Pub owners sound alarm on live music death

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It's a Wednesday night and one of Australia's iconic live music pubs in Melbourne's north is empty.

Trade at The Tote Hotel at Collingwood should be bustling but the doors are closed.

Just two years ago, mere conversations between strangers in bathrooms were sometimes enough to prompt passers-by to tread the venue's beer-soaked floors in search of its band room.

But not now.

Owner Jon Perring says word of mouth is no longer enough to make it worth opening on weekdays.

On weekends things maybe come close to resembling what they used to be but that's all.

"Without pub gigs, you just wouldn't have a music scene," Perring says of the Tote's now limited offerings.

"All venues are important because that's essentially our culture. These are the places where our culture is practised."

In Sydney's inner-west, where The Bridge Hotel is one of a few venues left with a 24-hour licence, owner Richard Keogh laments similar woes.

Fifteen-hour raves still help keep his Balmain establishment alive but things aren't quite what they used to be.

He remembers a time when patrons could enjoy a full meal at 3am.

"Now there's only McDonald's," Keogh says.

Some worthy names have performed at the Tote over its four decades of operating: Midnight Oil, Men at Work, Archie Roach, Paul Kelly, The White Stripes, Courtney Barnett.

Highlights of the The Bridge's bill are equally impressive: Neil Finn, Mark Seymour, Melissa Etheridge, Tex Perkins, Dragon, Alex Lloyd, Christine Anu.

Twelve months after COVID-19 lockdowns ended in Sydney and Melbourne, though, pub owners like Perring and Keough are worried they'll never see the old nightlife again.

Sydney was also subject to strict lockout laws for a period from 2014 and although they've since been lifted, they've left a legacy alongside the impact of the pandemic.

Broadway's Lansdowne Hotel and band Venue 505 at Surry Hills recently announced they were ceasing live music performances. Although the former was saved, Venue 505 went ahead and closed.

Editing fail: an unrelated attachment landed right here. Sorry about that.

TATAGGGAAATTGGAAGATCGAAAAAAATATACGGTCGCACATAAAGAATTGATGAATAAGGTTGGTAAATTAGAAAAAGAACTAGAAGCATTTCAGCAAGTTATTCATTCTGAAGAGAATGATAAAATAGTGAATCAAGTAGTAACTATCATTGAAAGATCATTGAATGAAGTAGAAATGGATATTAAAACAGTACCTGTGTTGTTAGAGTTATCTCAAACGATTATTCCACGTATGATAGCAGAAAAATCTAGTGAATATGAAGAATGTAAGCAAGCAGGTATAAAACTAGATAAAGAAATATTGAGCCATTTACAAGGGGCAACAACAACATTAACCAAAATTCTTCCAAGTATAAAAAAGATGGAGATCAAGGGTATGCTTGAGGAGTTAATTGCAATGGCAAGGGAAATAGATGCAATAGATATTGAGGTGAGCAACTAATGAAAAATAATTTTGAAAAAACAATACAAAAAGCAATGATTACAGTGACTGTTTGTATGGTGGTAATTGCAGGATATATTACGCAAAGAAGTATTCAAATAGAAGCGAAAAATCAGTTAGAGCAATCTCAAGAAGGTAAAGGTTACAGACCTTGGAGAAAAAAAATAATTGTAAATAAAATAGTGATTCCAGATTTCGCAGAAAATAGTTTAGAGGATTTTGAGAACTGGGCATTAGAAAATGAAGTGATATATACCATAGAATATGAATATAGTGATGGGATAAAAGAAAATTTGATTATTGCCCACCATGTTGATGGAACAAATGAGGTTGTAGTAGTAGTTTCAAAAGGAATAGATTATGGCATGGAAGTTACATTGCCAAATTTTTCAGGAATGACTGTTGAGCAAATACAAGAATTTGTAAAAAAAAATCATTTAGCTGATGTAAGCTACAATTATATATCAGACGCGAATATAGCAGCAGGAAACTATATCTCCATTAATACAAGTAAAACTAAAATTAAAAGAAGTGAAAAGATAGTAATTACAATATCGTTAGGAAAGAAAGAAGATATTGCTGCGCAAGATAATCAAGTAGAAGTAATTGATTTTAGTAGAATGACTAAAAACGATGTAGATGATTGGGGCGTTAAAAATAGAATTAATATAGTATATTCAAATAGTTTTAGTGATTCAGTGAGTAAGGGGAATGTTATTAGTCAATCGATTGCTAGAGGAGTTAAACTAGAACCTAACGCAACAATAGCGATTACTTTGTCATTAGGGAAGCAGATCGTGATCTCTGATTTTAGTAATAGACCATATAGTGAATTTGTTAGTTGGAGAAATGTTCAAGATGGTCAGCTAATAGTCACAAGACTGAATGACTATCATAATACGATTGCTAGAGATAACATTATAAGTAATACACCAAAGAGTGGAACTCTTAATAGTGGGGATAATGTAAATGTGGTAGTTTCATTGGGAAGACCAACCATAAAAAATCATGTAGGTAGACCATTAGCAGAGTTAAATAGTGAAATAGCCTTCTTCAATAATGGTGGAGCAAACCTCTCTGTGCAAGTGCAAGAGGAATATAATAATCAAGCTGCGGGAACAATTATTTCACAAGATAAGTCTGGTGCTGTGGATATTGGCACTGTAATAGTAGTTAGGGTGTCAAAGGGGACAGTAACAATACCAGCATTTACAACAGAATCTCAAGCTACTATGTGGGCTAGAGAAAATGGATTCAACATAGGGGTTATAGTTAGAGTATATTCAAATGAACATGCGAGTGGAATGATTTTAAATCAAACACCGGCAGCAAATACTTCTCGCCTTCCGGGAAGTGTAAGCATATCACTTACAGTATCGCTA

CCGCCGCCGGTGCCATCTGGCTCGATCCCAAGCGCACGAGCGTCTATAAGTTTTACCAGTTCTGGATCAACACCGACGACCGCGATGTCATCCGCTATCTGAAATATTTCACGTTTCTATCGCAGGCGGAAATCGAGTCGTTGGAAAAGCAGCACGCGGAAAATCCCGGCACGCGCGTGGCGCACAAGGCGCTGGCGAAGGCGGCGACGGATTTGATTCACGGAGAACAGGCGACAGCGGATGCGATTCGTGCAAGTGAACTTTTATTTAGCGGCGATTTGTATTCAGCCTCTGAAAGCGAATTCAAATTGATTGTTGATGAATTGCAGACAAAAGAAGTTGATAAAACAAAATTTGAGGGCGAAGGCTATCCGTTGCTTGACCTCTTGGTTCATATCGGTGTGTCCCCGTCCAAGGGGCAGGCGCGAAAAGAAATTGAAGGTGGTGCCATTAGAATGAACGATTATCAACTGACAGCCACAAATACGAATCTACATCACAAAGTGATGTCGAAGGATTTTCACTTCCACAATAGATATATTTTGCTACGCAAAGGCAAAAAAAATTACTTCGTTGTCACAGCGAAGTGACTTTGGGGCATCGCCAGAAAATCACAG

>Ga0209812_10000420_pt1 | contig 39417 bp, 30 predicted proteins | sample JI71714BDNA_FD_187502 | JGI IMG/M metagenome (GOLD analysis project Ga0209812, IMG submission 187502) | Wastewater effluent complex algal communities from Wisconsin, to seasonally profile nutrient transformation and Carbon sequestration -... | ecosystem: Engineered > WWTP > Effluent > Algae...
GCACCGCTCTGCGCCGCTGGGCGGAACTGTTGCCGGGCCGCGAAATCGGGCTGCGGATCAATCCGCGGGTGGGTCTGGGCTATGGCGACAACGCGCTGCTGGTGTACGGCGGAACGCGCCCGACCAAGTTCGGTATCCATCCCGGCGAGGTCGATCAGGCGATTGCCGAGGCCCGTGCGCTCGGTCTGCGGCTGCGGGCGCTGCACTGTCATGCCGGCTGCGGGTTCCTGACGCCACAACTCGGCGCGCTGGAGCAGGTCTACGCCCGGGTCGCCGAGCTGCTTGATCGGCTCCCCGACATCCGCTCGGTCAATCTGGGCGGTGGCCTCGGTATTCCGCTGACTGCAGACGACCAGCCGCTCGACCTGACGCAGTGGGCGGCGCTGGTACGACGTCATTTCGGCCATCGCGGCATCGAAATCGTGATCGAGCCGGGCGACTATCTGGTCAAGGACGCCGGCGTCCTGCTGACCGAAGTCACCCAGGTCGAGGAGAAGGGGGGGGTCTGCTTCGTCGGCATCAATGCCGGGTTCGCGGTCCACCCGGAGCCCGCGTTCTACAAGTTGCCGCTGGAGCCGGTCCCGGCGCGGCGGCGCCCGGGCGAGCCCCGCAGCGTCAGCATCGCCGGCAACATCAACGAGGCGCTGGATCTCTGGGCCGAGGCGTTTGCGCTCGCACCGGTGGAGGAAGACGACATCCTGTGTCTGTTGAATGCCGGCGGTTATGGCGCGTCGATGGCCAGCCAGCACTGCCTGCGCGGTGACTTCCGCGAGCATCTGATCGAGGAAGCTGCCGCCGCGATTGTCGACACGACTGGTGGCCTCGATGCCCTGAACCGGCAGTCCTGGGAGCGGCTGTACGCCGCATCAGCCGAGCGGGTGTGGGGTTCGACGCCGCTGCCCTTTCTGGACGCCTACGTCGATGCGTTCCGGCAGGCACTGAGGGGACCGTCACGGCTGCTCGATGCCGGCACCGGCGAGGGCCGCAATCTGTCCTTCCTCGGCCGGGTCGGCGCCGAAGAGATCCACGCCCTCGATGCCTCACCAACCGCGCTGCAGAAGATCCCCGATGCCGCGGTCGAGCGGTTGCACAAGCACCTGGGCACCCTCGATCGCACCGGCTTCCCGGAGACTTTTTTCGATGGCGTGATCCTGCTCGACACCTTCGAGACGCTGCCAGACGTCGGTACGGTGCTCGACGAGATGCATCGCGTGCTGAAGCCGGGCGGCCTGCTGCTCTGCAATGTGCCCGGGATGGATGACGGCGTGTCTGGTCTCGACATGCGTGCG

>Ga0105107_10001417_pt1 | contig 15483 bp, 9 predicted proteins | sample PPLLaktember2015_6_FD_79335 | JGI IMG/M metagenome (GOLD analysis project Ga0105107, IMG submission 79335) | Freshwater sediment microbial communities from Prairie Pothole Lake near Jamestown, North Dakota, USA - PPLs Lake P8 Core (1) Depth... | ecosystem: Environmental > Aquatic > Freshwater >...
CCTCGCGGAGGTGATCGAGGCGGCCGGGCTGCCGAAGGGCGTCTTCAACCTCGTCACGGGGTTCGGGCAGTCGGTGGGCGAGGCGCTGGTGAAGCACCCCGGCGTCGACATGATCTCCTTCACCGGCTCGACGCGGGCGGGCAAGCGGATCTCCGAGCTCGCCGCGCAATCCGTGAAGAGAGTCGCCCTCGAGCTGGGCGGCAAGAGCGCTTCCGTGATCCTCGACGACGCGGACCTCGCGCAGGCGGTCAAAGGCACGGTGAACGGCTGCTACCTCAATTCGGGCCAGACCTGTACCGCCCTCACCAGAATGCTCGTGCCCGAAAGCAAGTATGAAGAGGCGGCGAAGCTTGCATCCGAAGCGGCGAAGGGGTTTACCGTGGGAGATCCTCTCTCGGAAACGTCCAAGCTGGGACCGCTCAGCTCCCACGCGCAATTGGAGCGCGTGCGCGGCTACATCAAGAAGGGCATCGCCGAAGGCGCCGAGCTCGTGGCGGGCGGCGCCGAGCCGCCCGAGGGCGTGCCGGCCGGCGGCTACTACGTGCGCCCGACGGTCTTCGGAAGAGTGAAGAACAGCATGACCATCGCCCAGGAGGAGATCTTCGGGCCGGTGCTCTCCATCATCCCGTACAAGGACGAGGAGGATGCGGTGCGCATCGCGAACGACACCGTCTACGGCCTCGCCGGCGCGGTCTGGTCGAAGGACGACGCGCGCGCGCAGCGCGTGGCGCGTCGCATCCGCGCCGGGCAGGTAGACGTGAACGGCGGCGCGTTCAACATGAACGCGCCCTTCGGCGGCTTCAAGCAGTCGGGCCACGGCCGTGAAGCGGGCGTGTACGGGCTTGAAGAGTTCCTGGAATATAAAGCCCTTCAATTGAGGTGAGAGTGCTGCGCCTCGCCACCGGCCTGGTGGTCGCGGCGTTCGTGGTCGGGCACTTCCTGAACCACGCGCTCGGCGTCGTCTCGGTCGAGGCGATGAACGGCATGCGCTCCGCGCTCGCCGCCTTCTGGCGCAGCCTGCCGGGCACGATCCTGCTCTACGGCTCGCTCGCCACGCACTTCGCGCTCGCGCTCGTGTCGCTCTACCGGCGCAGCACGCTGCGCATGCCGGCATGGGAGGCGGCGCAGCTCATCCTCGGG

Keogh worries other pubs and venues won't be as lucky as the Lansdowne.

"People have great memories in places like music venues because they've had some wonderful experiences there," he tells AAP.

"When pubs close down, memories close down with them.

"Live music has been ignored by governments over the years but it represents such a big part of the economy. It brings so many people."

He says a city like Sydney should have a 24-hour economy because a lot of people don't work nine to five.

The NSW government introduced reforms in 2020 to promote live pub music. They included licence extensions and the removal of several regulations.

The following year, it ushered in a 24-hour Economy Strategy for the future of nightlife.

The City of Melbourne's Night-Time Economy Advisory Committee oversees a similar initiative.

The Victorian government has been a major investor in the city's cultural and fiscal infrastructure but acknowledges the boundaries that councils have, says chair of the committee Penny Miles.

The City of Melbourne covers the CBD and suburbs like Kensington, Carlton and South Yarra.

The Tote sits just outside its border at Collingwood, in the City of Yarra, whose council did have a night-time economy strategy but only between 2014 and 2018.

Miles hopes more can be done for communities outside Melbourne city, especially live music venues.

"We're not just talking about our residents," she says.

"We've been a cultivator for many years, different bands and groups. It's a real jewel in the crown of culture for this country."

Perring agrees there needs to be real action at state level to promote live venues across Victoria but reckons he has yet to see the committee influence councils.

"There used to be the Live Music Roundtable," he says, referring to another, bygone body established to support the industry.

"For whatever reason, it ceased to exist at the beginning of the pandemic and it's gone now.

"There's no real forum, no long-term thinking or long-term strategy about how live music infrastructure is maintained or really any sort of cultural space."

Keogh has seen Sydney change from life before the lockouts to the state government and councils developing long-term strategies like allowing outdoor seating post-COVID.

The effect of the 24-hour Economy Strategy has been tangible for him - something Perring is also hoping to see.

"It's great that live music is back," Keogh says.

"That can only be good for everyone."


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